Science and Technology Innovation Program

Nanotechnology Doesn't Make News

Dec 14, 2005

Nanotechnology is hailed by some scientists, venture capitalists, and government officials as the next industrial revolution. But two media experts at a program sponsored by the Wilson Center's Project on Emerging Nanotechnologies report that, compared to other areas of science, nanotechnology newspaper coverage is scarce.

"The most notable characteristic of media coverage of nanotechnology is the lack of it," according to Andrew Laing, president of Cormex Research. Laing's findings are drawn from a 2004 survey of top U.S. and Canadian newspapers funded by the government of Canada.

"On average, Canadian and American news outlets surveyed published slightly more than one news item of substance on nanotechnology per month last year. To put that in context, the survey of twelve American print publications—including outlets like the Wall Street Journal, New York Times and Washington Post—found an average of eight items per month in 2004 on stem cell research, and over two items on agricultural biotechnology," said Laing.

"Over half (52%) of U.S. nanotechnology coverage appeared in business pages, and 15 percent in newspaper health and in science and technology sections. American reporting of nanotechnology tended to emphasize the benefits of nanotechnology to a much greater extent than the possible risks associated with it. Almost 71 percent of the American news items surveyed highlighted at least one benefit associated with nanotechnology. Twenty-four percent of U.S. news items noted a risk—with investment risk cited most often (35%)," according to Laing.

In a larger, baseline study analyzing the content of selected U.S. and U.K. newspaper articles obtained during 2000-2004 from the Lexis-Nexis newspaper and newswire database, Lehigh University professor Sharon M. Friedman discovered that "The number of newspaper articles found about health and environmental risks was low for both American and British coverage. Only 71 U.S. and 50 U.K. health and environmental risk articles were found between 2000 and 2004, with The New York Times (13) and Washington Post (9) running the most." These findings were reported by Friedman and co-author Brenda Egolf in the Winter 2005 issue of IEEE Technology and Society Magazine.

"While in both countries, news stories were overall balanced, article headlines were not," said Friedman. "Close to half of them were negative: 48 percent in the U.S. and 44 percent of the U.K. articles. Only about 23 percent of the U.S. and 14 percent of the U.K. headlines were positive, the rest were either neutral or mixed. Often the study found that negative headlines did not reflect the more moderate articles they topped."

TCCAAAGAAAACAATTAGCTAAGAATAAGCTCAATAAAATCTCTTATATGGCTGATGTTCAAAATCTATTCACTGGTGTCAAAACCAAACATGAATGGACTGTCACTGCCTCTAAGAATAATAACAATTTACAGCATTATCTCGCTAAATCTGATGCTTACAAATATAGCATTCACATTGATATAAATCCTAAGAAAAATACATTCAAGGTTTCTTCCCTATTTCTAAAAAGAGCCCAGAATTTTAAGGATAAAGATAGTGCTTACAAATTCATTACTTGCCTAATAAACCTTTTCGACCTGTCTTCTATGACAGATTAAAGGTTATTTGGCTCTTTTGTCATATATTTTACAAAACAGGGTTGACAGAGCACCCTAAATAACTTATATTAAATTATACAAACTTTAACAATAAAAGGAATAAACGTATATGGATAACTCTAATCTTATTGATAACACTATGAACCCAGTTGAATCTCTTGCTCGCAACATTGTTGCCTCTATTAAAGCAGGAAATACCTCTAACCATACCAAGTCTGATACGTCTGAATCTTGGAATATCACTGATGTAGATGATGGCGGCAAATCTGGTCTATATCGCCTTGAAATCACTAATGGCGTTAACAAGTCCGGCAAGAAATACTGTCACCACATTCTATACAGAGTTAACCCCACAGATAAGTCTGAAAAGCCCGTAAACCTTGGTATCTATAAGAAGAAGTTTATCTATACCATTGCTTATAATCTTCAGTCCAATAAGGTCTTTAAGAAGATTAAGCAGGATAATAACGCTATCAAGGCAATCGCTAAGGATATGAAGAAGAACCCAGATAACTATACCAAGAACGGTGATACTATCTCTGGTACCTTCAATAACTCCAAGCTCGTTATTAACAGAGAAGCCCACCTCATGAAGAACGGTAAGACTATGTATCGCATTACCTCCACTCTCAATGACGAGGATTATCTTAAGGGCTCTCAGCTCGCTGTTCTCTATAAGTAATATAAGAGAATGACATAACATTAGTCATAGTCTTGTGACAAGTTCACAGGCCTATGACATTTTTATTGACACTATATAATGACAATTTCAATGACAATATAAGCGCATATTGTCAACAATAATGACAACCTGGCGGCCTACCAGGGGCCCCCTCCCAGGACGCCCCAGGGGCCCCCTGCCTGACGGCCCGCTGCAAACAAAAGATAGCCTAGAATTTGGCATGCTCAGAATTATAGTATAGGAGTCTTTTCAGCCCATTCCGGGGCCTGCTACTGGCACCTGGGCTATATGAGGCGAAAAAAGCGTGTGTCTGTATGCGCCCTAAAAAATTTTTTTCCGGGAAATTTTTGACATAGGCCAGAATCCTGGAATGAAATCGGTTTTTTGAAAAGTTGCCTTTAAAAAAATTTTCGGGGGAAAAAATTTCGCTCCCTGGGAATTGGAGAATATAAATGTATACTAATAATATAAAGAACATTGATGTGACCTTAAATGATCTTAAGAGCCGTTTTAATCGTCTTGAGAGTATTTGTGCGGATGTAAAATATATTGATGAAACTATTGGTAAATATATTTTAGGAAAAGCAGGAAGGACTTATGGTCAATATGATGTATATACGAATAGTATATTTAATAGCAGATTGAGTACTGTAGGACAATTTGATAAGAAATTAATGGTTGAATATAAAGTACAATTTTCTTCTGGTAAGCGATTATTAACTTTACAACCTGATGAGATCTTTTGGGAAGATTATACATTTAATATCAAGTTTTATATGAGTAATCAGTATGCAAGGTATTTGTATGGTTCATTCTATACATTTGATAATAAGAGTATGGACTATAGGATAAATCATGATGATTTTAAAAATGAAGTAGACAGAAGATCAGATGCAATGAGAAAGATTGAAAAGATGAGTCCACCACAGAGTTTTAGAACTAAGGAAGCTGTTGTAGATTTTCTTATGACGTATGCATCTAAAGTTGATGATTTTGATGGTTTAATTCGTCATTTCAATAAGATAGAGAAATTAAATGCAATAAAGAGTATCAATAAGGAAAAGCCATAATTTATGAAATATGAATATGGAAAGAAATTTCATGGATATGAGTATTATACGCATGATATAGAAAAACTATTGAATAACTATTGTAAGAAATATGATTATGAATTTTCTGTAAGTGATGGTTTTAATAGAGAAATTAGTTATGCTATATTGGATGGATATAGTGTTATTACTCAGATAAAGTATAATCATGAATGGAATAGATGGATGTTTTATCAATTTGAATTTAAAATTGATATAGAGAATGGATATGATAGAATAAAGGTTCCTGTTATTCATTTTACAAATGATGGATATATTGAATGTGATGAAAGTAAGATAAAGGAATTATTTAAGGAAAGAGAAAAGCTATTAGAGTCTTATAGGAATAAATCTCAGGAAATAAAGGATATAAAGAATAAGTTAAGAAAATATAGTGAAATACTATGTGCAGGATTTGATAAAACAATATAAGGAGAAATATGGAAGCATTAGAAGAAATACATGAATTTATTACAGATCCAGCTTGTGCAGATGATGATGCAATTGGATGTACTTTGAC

Despite negative headlines, Friedman believes that from her analysis, it does not appear that U.S. or U.K. newspapers and wire services published articles from 2000 to 2004 that would negatively influence public opinion about nanotechnology. This is because the health and environmental risk coverage has been generally positive, even when containing negative information.

Citing a 2004 public opinion survey showing that 80 percent of the American public had heard little or nothing about nanotechnology, Friedman warned government officials and industry that, "The current public calm surrounding nanotechnology—and the public's lack of awareness about nanotech—could change radically. All it would take would be mass media coverage of a research finding of a potentially dangerous health effect to consumers who are currently unknowingly exposed to nanoparticles in their sunscreens or cosmetics," according to Friedman.

Julia A. Moore, deputy director of the Project on Emerging Nanotechnologies, stated that both the Laing and Friedman studies showed the need for stepped-up public education and information efforts on nanotechnology. "The need to engage the public in a dialogue about nano's potential benefits and risks, and how government proposes to manage them, has never been greater or more propitious. Without such an effort, nanotechnology's benefits could be lost in a sea of scary headlines and confused publics."

The Project on Emerging Nanotechnologies was launched in 2005 by the Woodrow Wilson International Center for Scholars and The Pew Charitable Trusts. It is dedicated to helping business, governments, and the public anticipate and manage the possible health and environmental implications of nanotechnology.

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